It's like you couldn't buy a Georgia peach this year before July, and it wasn't because something horrible happened. It's just you had a late-season frost that killed all of the peaches. So the same thing can happen to the bees.
So we've got a later peach season this year?
It's a smaller peach season ... all of the early peaches didn't make it. We didn't have any peaches this year in June. But once we got into August, we had plenty of peaches. Our season, we'll be picking for another two weeks. But we'll be picking tomatoes probably until November. Our longest season in peaches can last up to about mid-October.
Is there anything you grow through the winter?
Collards. Anything green leaf, because during the summer it will be too hot and they'll wilt and fall down, and there's too many bugs and stuff.
Even with your experience, are you still learning as a farmer?
Oh, yeah. We go to conventions every year. There are big educational conferences and stuff. Fifty percent of the state's economy is made up of agriculture. ... There's more information in agriculture than there is in any other commodity in the United States; more studied about ag than anything else.
Such as varieties of things you can grow?
They make hundreds of varieties of peaches every year, just from cross-pollinating stuff. The tomato I grow is a Celebrity variety. I grow Elberta peaches and O'Henry peaches and Paul Friday peaches. Paul Friday invented (many) types of peaches. He's still alive. Of course, he's pretty old.
What do you sell the most?
The biggest thing here is tomatoes, peaches and peas. We sell a lot of peas in the hull, and then we also shell peas here.
But we're going to get flowers in here, and bring in a bunch of nursery stuff -- vegetable plants, fruit trees. I've got a world of crepe myrtles growing.
What do you bring to the table that the previous owner didn't, pun intended?
The big thing is, hopefully, cleanliness. When I got here there was a world of trash and a mess and rotten fruit ... The main thing I'm trying to bring to the table that's different is cleanliness, the freshness of the produce.
Why did you want to operate Fat Boy's?
The man who owned it before Mike, the original Fat Boy's, he used to buy eight pallets of peaches from us, and it used to take an hour to get a parking spot to unload the truck here. And by the end of Mike's reign, this place wouldn't buy but about five boxes of peaches a week. There are 70 boxes on a pallet. They weren't doing any business. The place was just dead empty.
In essence, you were losing a wholesale customer?
That was what made us look into it because we knew what the place used to do, and it's supposed to be selling our peaches anyway. So it was a pretty good customer we lost just by them screwing up their own business.
When I sell to a grocery store, I go in there and make sure my display, with my product that I'm selling in that grocery store, looks good, because if that grocery doesn't have any business, they don't buy my peaches.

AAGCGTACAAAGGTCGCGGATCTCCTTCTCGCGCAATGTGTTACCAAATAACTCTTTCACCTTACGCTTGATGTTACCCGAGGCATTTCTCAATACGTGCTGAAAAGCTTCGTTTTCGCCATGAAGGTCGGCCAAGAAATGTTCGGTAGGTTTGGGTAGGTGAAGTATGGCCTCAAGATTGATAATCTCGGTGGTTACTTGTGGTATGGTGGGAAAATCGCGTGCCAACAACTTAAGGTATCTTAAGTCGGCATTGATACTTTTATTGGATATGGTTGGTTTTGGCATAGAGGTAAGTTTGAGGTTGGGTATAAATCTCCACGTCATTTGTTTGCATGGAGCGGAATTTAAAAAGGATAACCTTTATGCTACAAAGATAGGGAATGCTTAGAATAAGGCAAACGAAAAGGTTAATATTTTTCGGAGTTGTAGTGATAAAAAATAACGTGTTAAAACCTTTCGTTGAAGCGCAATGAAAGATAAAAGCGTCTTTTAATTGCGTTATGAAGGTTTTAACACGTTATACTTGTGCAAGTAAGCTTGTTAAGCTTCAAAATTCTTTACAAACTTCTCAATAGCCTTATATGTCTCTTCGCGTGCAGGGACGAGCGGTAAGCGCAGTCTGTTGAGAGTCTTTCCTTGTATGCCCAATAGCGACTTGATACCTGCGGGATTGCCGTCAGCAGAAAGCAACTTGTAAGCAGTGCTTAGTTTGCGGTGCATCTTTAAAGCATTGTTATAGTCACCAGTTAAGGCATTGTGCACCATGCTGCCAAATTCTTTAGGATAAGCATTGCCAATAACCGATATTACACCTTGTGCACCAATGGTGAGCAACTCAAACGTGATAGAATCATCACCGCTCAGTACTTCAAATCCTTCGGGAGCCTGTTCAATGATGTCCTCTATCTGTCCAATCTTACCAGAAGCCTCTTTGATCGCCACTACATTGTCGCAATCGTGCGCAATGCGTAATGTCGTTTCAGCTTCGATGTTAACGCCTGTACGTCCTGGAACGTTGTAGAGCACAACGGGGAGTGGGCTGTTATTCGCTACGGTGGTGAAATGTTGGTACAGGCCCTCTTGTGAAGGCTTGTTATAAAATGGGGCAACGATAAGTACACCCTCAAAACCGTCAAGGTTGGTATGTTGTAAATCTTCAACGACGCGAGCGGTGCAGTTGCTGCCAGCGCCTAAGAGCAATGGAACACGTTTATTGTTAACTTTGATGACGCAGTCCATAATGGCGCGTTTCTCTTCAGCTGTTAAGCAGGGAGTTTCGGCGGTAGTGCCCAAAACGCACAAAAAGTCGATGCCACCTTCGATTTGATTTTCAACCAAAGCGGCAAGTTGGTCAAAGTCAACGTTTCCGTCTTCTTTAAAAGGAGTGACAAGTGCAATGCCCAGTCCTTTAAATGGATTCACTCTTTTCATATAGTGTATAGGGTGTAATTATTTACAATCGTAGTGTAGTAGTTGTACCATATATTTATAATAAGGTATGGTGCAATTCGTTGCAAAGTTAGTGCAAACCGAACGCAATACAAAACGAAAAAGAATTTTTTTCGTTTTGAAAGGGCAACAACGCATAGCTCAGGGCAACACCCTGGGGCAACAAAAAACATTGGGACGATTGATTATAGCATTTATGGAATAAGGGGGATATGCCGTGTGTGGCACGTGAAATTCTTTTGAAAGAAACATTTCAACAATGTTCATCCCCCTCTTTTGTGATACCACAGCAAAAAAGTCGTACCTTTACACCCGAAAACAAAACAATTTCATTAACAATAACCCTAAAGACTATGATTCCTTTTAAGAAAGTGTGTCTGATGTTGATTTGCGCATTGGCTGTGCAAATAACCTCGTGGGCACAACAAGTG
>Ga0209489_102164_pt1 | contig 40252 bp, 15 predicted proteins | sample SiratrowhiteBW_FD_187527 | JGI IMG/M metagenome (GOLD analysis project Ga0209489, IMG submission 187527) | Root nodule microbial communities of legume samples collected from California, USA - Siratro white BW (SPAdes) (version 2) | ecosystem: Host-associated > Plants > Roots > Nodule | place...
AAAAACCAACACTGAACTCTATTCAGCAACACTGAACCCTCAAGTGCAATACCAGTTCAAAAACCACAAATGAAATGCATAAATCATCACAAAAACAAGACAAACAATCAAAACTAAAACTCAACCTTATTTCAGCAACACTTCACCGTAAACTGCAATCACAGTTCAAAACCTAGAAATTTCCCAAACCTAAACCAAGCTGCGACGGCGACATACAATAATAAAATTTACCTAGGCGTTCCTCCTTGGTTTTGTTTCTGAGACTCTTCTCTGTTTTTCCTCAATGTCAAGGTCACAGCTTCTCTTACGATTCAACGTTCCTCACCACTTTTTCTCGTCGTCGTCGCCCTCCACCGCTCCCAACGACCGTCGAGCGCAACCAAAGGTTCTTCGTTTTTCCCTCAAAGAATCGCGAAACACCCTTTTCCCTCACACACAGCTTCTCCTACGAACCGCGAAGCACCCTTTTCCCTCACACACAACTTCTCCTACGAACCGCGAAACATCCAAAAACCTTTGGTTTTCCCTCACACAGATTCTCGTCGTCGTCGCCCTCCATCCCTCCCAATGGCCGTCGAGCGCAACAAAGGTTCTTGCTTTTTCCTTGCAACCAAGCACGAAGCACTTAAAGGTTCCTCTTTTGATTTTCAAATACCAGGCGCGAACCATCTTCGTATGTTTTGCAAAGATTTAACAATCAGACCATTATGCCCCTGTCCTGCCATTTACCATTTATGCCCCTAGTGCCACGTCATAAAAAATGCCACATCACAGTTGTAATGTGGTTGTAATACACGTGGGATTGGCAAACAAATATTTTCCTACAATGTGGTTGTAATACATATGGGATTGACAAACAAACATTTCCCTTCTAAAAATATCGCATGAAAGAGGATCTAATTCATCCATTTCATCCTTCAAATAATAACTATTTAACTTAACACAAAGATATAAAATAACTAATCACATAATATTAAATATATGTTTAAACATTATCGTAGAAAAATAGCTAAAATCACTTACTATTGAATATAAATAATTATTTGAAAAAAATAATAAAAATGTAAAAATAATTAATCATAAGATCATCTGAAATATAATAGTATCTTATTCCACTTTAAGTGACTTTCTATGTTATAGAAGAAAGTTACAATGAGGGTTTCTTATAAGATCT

What do you have left to do to get the market like you want it?
We'll have everything exactly like we want it, hopefully, by next summer. That's a long ways away, but we've got a lot of crops to plant, particularly just for this place. ... A lot people in this area like field corn, so we've got to plant a bunch of field corn. A bunch of nursery products won't be available until then. We've got a little bit of construction left to do.
How do you figure out what the local folks want, just talking to them?
A bunch of them ladies that come in will tell you exactly what they want. They'll tell you quick what they want. And if somebody says they want something, I'll have it here the next day. If I grow it or have the means of getting it in a high quality way, I'll get it. A lady wanted chow chow and she wanted it yesterday. So this morning I got it. Let's say if somebody comes in and says, hey, we're having a cookout, I need a bag of onions and a bag of cucumbers, well the next day I'll bring it to them.
What's the favorite part of your job?
My favorite thing is the American dream of owning your business and working towards the pursuit of happiness or what you would constitute as happy. I enjoy what I do. I enjoy breathing fresh air and I enjoy kicking the dirt when I want to. I've always liked fruits and stuff since I was a little kid.
And it's something that will always keep you busy. Like I want to get free-range chicken eggs in here. So at my house that gave me a great reason to build a big old chicken coop ... and I certainly don't have to worry about buying eggs. They'll be ready in about three or four months.
Yours is an outdoors life?
I've always enjoyed working outside. But over different winters I've had to find other work besides just farming, because in the wintertime it can get really slow.
I've worked on factory lines. I've worked in rock quarries. I've worked in construction. I've worked in welding shops, worked in junk yards, been a janitor before.
That's another thing I like about (Fat Boy's) is it will give me a lot more to do during the winter, I hope.
What's your biggest challenge or headache on the job?
Tax identification number. (laughs) I just want to make sure I do it all legit, and that just has absolutely nothing to do with growing a tomato. Doing paperwork and a cooped-up life and stuff has nothing to do with putting a tomato in your stomach.
What's the trickiest thing to grow?
A tomato ... and impatiens or bleeding heart impatiens ... as soon as you buy them they're almost guaranteed to be dead. It's kind of like a nursery joke. They're real delicate.
Tomato plants, a peach tree, everything is always supposedly looking for a way to die. And anybody who attempts growing a garden every year, it's like the weeds win and the garden dies.
What's your favorite vegetable or fruit?
My favorite of them all is probably figs. If I had to pick a vegetable, I guess it would have to be collards.